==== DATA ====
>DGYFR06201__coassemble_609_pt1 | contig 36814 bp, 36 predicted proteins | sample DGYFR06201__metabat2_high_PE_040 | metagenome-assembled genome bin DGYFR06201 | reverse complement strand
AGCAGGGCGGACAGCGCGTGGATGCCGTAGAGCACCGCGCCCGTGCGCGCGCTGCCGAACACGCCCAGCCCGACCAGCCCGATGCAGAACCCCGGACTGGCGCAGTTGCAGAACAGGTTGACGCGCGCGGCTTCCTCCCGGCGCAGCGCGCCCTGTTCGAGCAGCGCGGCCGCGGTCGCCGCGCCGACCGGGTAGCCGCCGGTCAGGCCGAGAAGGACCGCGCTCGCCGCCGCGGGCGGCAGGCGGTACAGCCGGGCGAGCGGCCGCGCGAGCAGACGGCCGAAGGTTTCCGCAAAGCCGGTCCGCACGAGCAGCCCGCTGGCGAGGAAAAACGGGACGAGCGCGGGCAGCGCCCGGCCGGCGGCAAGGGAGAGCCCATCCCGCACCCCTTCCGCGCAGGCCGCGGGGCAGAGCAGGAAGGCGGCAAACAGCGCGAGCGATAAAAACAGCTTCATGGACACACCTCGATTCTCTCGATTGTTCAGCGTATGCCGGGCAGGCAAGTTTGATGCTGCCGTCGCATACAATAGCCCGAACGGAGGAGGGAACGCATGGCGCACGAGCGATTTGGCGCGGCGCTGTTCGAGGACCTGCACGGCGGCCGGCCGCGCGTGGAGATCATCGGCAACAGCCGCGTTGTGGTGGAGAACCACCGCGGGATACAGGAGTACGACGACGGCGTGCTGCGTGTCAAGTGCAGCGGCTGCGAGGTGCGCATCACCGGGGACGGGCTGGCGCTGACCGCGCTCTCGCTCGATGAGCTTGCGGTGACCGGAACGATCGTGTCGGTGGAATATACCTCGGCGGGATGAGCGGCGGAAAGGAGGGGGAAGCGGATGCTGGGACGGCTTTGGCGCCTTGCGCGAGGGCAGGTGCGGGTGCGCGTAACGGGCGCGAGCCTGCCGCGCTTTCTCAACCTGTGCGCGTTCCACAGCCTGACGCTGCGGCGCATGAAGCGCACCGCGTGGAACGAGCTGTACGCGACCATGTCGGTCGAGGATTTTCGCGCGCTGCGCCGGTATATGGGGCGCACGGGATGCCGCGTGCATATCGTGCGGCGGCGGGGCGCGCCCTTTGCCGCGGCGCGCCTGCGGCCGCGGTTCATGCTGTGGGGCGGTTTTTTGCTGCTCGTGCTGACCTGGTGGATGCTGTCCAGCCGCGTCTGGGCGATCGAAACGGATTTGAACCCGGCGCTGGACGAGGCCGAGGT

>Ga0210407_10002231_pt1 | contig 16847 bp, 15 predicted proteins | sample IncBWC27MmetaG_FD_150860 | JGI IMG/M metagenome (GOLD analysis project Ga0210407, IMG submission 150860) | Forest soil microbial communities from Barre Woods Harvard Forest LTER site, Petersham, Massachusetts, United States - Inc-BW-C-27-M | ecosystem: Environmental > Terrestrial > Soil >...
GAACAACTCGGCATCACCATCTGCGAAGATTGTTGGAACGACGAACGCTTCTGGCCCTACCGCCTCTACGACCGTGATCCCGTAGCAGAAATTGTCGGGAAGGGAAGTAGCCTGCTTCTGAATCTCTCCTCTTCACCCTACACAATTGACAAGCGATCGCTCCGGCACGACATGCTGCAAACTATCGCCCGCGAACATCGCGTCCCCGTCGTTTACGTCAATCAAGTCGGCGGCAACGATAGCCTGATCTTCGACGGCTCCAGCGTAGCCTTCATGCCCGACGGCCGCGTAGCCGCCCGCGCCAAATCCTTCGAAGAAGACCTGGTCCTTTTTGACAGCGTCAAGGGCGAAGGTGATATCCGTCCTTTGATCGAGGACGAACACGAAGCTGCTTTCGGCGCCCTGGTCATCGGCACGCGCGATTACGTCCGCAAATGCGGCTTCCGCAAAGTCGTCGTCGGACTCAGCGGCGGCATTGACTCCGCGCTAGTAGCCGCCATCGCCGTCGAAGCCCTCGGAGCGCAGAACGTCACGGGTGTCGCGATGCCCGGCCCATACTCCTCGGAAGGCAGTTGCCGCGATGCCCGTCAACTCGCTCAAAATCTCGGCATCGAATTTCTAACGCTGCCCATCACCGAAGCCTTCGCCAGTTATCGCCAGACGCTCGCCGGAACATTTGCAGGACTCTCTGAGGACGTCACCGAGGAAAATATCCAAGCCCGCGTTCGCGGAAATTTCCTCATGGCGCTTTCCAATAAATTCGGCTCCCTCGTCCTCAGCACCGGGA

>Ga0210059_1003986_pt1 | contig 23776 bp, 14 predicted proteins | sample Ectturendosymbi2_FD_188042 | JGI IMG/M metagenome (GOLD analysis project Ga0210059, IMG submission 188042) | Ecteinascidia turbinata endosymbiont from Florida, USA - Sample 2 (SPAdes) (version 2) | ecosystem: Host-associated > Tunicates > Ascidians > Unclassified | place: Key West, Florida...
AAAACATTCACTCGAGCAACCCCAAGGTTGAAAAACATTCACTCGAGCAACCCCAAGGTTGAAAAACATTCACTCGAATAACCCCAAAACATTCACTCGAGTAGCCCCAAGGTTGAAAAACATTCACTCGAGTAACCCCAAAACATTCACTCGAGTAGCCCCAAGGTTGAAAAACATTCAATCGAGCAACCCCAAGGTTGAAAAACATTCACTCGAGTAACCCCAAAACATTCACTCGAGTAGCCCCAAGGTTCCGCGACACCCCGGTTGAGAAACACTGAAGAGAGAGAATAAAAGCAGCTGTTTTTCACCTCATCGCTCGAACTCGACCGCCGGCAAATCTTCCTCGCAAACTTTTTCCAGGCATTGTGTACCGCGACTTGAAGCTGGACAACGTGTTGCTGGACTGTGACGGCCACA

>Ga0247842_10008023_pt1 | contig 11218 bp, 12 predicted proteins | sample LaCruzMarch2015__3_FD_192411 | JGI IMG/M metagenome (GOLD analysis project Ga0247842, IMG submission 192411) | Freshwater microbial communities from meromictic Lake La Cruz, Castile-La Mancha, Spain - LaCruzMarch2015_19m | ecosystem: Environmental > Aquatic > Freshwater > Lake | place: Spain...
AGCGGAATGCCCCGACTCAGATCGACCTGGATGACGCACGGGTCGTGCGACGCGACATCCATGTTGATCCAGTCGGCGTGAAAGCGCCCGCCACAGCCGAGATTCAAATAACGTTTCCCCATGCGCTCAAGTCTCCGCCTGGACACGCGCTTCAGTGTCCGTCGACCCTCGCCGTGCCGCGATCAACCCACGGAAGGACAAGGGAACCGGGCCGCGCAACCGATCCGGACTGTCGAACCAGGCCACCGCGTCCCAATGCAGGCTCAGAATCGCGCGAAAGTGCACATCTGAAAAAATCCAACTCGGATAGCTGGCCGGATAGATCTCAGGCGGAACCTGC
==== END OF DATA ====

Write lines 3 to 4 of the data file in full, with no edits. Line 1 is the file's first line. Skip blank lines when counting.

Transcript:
>Ga0210407_10002231_pt1 | contig 16847 bp, 15 predicted proteins | sample IncBWC27MmetaG_FD_150860 | JGI IMG/M metagenome (GOLD analysis project Ga0210407, IMG submission 150860) | Forest soil microbial communities from Barre Woods Harvard Forest LTER site, Petersham, Massachusetts, United States - Inc-BW-C-27-M | ecosystem: Environmental > Terrestrial > Soil >...
GAACAACTCGGCATCACCATCTGCGAAGATTGTTGGAACGACGAACGCTTCTGGCCCTACCGCCTCTACGACCGTGATCCCGTAGCAGAAATTGTCGGGAAGGGAAGTAGCCTGCTTCTGAATCTCTCCTCTTCACCCTACACAATTGACAAGCGATCGCTCCGGCACGACATGCTGCAAACTATCGCCCGCGAACATCGCGTCCCCGTCGTTTACGTCAATCAAGTCGGCGGCAACGATAGCCTGATCTTCGACGGCTCCAGCGTAGCCTTCATGCCCGACGGCCGCGTAGCCGCCCGCGCCAAATCCTTCGAAGAAGACCTGGTCCTTTTTGACAGCGTCAAGGGCGAAGGTGATATCCGTCCTTTGATCGAGGACGAACACGAAGCTGCTTTCGGCGCCCTGGTCATCGGCACGCGCGATTACGTCCGCAAATGCGGCTTCCGCAAAGTCGTCGTCGGACTCAGCGGCGGCATTGACTCCGCGCTAGTAGCCGCCATCGCCGTCGAAGCCCTCGGAGCGCAGAACGTCACGGGTGTCGCGATGCCCGGCCCATACTCCTCGGAAGGCAGTTGCCGCGATGCCCGTCAACTCGCTCAAAATCTCGGCATCGAATTTCTAACGCTGCCCATCACCGAAGCCTTCGCCAGTTATCGCCAGACGCTCGCCGGAACATTTGCAGGACTCTCTGAGGACGTCACCGAGGAAAATATCCAAGCCCGCGTTCGCGGAAATTTCCTCATGGCGCTTTCCAATAAATTCGGCTCCCTCGTCCTCAGCACCGGGA